i.M. Branded, a Michigan-based small business that makes signage for car dealerships, pivoted to creating plexiglass “sneeze guards” as a result of COVID-19. After it was considered non-essential under Michigan law, and was forced to furlough employees, i.M. Branded began producing the partitions – turning the company into an essential business. i.M. Branded is receiving up to 100 orders each day from retailers, offices, mom-and-pop shops and restaurants. Because of the pivot, most of i.M. Branded’s staff was able to return to work in May 2020.


Swimwear brand pivots to fresh food delivery in 48 hours

To survive the economic impact of the pandemic, March 2020 saw South Africa-based Granadilla pivot from producing swimwear to providing fresh produce boxes. Working in partnership with local farms and suppliers and drawing on the founders’ experience selling kombucha, the brand launched Granadilla Eats in 48 hours. Consumers could build their own boxes via the website, with orders available for next-day delivery. Within the first three weeks of launch, Granadilla delivered more than 1,000 boxes of fresh fruit and vegetables throughout Cape Town, with additional produce box options added to the brand’s website.

Bold Pivots

Over to you!

We’re not kidding when we say we want to get your brand making shifts and making sh*t happen! That’s why we created a handy checklist to kickstart your ideation session around BOLD PIVOTS. So get your team on a call, explore each point and exercise, and check them off when you’re done. Happy innovating!


With these vast changes in the world come changes within your customers themselves. Write down 10-20 shifts in how your customers are thinking, what they’re feeling, or what they’re needing.

What resources are at your disposal to address one of the shifts you’ve just identified?


See how others are taking on the same challenges you’re facing. Big brands: Can you learn from the quick pivots startups are taking? And smaller players: Can you study how corporations are scaling, testing and implementing new initiatives?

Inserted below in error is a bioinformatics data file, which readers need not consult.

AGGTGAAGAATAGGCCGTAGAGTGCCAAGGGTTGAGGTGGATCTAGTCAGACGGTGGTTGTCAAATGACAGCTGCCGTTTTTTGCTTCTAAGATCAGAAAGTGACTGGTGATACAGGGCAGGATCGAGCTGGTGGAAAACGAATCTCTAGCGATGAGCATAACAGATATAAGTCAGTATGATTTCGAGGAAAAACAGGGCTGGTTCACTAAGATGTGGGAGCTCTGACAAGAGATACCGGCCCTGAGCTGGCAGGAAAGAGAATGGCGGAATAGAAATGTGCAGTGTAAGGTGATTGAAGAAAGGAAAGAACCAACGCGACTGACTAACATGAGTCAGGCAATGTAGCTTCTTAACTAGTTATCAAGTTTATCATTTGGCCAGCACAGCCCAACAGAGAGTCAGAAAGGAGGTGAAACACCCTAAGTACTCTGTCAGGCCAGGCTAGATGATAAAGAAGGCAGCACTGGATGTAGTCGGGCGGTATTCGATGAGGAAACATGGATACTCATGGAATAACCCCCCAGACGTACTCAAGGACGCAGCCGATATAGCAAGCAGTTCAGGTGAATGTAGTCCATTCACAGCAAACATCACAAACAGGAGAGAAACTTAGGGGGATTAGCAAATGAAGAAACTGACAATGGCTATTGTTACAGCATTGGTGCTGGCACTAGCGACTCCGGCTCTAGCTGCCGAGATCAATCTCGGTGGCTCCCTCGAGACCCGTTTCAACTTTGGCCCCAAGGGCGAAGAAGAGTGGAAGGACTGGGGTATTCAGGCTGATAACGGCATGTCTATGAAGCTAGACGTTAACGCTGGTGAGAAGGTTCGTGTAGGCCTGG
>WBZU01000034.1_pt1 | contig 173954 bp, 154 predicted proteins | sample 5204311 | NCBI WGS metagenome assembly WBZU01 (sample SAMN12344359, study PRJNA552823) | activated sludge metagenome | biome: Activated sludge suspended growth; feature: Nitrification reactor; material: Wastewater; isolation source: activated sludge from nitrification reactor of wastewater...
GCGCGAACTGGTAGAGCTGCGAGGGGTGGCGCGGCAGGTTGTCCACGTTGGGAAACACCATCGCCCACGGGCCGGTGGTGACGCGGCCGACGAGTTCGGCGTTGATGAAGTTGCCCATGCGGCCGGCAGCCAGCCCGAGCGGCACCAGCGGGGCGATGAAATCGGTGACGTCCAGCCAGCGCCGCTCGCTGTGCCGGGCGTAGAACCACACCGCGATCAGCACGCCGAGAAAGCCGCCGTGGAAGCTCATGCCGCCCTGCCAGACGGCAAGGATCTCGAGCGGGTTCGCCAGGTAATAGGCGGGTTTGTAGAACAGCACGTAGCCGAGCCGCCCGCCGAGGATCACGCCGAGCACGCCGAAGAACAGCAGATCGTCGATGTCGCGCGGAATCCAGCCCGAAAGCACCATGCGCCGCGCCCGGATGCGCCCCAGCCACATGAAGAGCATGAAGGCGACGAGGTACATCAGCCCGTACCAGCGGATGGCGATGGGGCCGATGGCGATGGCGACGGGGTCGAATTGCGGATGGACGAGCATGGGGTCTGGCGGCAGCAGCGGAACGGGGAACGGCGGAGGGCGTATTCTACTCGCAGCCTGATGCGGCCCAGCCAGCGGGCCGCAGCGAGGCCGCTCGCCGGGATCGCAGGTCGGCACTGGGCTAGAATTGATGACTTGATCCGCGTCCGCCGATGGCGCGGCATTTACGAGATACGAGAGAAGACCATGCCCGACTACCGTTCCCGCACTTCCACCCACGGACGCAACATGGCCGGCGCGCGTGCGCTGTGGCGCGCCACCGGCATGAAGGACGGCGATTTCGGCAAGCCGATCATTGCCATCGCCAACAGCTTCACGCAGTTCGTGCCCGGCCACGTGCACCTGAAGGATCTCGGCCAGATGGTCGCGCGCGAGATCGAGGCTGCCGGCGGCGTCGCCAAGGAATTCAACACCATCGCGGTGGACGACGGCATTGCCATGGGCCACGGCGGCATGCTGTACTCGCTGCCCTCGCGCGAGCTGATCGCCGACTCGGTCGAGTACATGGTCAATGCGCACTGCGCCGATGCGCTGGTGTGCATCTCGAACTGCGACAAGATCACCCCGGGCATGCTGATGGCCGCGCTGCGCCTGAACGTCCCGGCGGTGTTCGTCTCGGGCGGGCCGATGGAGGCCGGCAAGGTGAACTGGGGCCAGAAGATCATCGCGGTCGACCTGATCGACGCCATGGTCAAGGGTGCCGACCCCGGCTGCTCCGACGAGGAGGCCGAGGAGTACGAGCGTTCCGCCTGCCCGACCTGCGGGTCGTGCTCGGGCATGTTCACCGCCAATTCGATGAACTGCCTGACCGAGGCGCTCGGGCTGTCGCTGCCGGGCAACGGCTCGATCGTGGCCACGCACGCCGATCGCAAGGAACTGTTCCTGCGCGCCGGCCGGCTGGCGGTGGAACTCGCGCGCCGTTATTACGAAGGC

HOT TIP: You can explore and get inspired by the 900+ (and counting!) brand responses to the pandemic on COVID Innovations, one of our sister sites.


Dig through your innovation compost pile. Are there any once-rejected ideas you could now reexamine with your COVID, sustainability or social justice hat on?


The importance of having a variety of viewpoints in the room has never been clearer. For example, 81% of consumers believe CEOs should express their commitment to an inclusive hiring process and 60% of con- sumers will buy or boycott a brand based on its response to Black Lives Matter.

Once you’ve brought in some new colleagues, can you harness their unique perspectives as you plan your pivot?


Could a major pivot allow you to become the brand you’ve always wanted to be? A more equitable brand? More diverse? More sustainable?

A side note on sustainability, which presents compelling opportunities now: Due partly to COVID-19, diners worldwide are embracing sustainable vegan meat alternatives, thus avoiding the viruses in factory-farmed meat. And personal health concerns boosted concern for the planet’s health: 55% of consumers globally said they’re now more likely to buy eco- friendly products.

Regardless of whether it involves heightened eco-consciousness, spend 30 minutes outlining the ideal version of your company. Then, devise a plan of attack!


Talk to us

Make→Shift has many hands in it, especially those belonging to designers Zuzanna Loch and Clara Olsen, along with Trend Strategists Lisa Feierstein, Vicki Loomes and Thomas Klaffke. But enough about us; we would love to hear from you! Do share your thoughts with us (or just say hi!) at